Friday, June 20, 2008

Implementing the Transformed Grade Book

Theron DesRosier, Jayme Jacobson, Nils Peterson

Previously we described ideas on Transforming the Grade Book, by way of elaborating on Gary Brown’s ideas of a “Harvesting Gradebook.”

Here we demonstrate an implementation of those ideas in the form of a website with student work and embedded assessment. This demonstration is implemented in Microsoft SharePoint with the WSU Critical and Integrative Thinking rubric as the criteria and a Google Doc survey as the data collection vehicle, but other platforms could be used to contain the student work and other assessment rubrics delivered in other survey tools could be developed. (Note- this implementation is built with baling wire and duct tape and the implementation would not scale.)

There are four examples of student work (a Word document with track changes, a blog post, a wiki diff and an email), to illustrate the variety of student work that might be collected and the variety of contexts in which students might be working. This student work might be organized as part of an institutionally sponsored hub-and-spoke style LMS or in an institutionally sponsored ePortfolio (as WSU is doing with SharePoint mySites) or directly in venues controlled by the student (see for example the blog and email examples below) where the student embeds a link to the grade book provided by the academic program.

Examples of Assessing Student Work (aka transformed ‘grading’)

The first example is a Microsoft Word document, stored in SharePoint, and included in this page with Document Viewer web part. You are seeing the track changes and comments in the Word document. In some browsers you will see pop-up notes and the identities of the reviewers.

To the right of the document is the rubric for assessing the work. Clicking on “Expand” in the rubric will open a new window with details of the rubric dimension and a Google Doc survey where you can enter a numeric score and comments of your assessment of the work with this criteria.

This survey also collects information about your role because it is important in our conceptualization of this transformed grade book to have multiple perspectives and to be able to analyze feedback based on its source.

In our description of the workflow that for this assessment process we say:
Instructors start the process by defining assignments for their classes and “registering” them with the academic program. Various metadata are associated with the assignment in the registration process. Registration is important because in the end the process we propose will be able to link up student work, assessment of the work, the assignment that prompted the work, and assessments of the assignment.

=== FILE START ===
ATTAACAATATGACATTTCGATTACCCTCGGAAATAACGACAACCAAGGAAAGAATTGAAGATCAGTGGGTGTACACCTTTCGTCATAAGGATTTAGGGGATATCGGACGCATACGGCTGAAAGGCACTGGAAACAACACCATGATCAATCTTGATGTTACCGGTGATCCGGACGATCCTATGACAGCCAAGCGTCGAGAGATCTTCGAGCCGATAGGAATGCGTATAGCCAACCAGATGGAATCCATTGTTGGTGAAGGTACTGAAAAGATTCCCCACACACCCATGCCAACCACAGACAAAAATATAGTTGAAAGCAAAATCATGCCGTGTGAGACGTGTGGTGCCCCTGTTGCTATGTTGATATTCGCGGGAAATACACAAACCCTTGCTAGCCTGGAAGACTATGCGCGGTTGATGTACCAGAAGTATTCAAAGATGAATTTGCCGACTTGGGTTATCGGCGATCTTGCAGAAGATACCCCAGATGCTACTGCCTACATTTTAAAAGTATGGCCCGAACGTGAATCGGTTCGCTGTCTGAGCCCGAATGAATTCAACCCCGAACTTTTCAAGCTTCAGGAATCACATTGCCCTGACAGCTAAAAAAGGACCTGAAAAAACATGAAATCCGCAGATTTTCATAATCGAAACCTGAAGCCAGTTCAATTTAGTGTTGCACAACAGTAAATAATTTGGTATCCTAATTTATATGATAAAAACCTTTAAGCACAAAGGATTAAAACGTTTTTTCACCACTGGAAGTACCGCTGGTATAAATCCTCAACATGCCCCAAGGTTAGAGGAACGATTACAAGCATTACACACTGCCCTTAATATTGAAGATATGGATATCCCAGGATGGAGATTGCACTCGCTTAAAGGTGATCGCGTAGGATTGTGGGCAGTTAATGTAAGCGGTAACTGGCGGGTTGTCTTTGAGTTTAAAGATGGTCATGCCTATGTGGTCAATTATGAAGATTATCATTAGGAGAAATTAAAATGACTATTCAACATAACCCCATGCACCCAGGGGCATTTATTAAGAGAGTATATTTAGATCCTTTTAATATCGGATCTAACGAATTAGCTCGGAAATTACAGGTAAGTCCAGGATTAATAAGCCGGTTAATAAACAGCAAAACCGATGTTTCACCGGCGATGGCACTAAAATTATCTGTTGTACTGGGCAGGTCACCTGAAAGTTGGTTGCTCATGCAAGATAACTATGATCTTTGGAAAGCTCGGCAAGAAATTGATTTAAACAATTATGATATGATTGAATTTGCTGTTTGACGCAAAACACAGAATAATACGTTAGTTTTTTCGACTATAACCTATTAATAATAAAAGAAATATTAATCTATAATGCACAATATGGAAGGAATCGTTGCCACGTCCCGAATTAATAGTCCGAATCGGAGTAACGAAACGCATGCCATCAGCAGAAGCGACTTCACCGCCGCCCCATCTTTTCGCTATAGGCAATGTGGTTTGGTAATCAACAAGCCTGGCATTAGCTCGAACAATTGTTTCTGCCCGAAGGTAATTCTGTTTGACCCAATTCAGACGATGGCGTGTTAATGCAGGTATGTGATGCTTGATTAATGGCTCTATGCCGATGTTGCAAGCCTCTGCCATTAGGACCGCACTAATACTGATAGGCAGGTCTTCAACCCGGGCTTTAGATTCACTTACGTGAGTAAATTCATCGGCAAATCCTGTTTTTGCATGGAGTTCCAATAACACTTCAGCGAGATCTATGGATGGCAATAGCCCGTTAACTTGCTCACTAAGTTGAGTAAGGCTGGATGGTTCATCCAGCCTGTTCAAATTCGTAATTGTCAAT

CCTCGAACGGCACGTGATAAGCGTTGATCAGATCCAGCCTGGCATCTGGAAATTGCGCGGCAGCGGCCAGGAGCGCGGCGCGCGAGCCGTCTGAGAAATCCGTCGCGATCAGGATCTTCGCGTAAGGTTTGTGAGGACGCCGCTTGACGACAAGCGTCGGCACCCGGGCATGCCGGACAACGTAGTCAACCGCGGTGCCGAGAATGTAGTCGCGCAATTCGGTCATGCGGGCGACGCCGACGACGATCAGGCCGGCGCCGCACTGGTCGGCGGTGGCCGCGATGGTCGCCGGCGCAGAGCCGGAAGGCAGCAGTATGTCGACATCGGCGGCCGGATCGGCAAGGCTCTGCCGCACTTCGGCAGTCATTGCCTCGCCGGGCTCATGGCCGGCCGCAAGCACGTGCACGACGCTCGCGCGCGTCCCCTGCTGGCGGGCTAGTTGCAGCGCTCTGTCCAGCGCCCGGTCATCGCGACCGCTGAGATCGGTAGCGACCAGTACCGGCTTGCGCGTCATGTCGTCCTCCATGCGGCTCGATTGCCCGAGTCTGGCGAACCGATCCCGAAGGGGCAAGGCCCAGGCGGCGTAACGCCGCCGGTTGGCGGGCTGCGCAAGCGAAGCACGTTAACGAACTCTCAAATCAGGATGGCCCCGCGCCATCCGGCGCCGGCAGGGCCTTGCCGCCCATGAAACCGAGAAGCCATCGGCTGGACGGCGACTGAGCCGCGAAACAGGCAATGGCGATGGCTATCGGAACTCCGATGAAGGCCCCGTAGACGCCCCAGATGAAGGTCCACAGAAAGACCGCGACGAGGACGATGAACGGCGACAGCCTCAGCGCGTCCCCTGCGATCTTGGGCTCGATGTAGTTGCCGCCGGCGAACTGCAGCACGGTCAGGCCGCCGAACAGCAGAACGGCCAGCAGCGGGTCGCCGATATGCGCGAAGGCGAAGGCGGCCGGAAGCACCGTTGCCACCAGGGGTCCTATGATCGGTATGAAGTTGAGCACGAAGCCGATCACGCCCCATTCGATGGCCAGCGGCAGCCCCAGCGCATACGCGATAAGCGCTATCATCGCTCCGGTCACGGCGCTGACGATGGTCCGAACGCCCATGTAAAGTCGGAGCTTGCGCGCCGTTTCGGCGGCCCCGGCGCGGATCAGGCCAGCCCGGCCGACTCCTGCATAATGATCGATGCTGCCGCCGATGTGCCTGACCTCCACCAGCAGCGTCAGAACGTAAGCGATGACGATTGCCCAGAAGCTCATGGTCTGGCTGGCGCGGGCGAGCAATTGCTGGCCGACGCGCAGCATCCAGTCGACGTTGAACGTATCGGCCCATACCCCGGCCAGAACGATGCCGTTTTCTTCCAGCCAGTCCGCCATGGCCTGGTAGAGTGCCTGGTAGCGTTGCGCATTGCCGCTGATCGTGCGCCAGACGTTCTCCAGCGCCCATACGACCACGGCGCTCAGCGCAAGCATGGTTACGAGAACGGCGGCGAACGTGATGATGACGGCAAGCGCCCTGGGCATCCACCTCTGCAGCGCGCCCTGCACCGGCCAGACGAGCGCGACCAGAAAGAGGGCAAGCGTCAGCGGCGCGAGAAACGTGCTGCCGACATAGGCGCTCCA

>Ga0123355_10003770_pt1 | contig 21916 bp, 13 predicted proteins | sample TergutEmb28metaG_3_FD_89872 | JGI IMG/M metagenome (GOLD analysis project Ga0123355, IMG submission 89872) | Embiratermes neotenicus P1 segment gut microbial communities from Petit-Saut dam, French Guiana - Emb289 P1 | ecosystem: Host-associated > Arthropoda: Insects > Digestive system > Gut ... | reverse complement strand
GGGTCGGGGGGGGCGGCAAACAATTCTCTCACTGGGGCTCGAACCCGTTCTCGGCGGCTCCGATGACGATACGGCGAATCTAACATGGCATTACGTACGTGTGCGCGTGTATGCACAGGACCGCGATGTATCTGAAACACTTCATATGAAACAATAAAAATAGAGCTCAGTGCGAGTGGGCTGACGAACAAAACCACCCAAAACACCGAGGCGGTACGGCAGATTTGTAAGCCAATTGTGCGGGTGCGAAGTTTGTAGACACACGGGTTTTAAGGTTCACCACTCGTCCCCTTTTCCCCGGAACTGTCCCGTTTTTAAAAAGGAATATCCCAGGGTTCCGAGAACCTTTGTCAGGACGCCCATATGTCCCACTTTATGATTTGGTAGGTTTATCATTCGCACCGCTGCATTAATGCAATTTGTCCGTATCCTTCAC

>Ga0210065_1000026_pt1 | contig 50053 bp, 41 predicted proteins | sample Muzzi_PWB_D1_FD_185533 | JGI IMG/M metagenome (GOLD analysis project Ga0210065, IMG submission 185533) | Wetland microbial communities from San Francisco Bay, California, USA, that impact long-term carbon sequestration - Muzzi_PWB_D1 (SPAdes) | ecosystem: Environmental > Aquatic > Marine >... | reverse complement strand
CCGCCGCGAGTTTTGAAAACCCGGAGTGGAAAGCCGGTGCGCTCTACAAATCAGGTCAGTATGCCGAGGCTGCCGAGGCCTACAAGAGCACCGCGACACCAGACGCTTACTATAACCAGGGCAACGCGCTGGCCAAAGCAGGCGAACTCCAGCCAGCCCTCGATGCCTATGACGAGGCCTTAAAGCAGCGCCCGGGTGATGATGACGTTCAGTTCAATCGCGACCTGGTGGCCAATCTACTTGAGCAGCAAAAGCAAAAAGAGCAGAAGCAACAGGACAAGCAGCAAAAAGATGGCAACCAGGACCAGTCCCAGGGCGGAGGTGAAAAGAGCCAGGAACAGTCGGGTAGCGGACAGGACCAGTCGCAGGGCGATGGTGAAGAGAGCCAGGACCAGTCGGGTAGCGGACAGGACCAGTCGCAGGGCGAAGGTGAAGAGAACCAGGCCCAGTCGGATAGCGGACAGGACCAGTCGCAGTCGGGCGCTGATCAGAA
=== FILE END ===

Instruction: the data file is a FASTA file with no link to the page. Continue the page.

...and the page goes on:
This demonstration shows one of the important impacts of the “registration” -- as a reviewer of the student's work, you can follow a link to see the assignment that generated this piece of student work, AND, you can then apply the assessment criteria to the assignment itself.

Finally, as an effort in ongoing improvement of the assessment instrument itself, the survey asks for information about the learning outcome, its description and relevance, with the assumption that the rubric is open for revision over time.

In this demo, you can complete the survey and submit data, but your data will not be visible in later parts of the demo. Rather, specific data for demonstration purposes will be presented elsewhere.

The second example is a blog post, in Blogger, included in the site with SharePoint’s Page Viewer web part. Again, to the right of the post is the rubric implemented in the form of a survey. With the Page Viewer web part the reviewer can navigate around the web from the blog post to see relevant linked items.

While this demonstration has embedded the blog post into a SharePoint site, that is not a requirement. The student could embed the rubric into the footer of the specific blog or in the margin of the whole blog. To demonstrate the former of these ideas, we have embedded a sample at the bottom of this post. Adding criterion-based feedback extends the power of comment and trackback already inherent in blogging.

The third example is a Wiki Diff, again included in the site with SharePoint’s Page Viewer web part. Again, to the right is a rubric implemented in the form of a survey.

The fourth example is an email the student wrote. This was embedded into the SharePoint site, but as with the blog example, the author could have included a link to criterion-based review as part of the footer of the email.

A subsequent post will address visualization of this data by the student, the instructor, and the academic program.

Please use the rubric below to give us feedback on this work:

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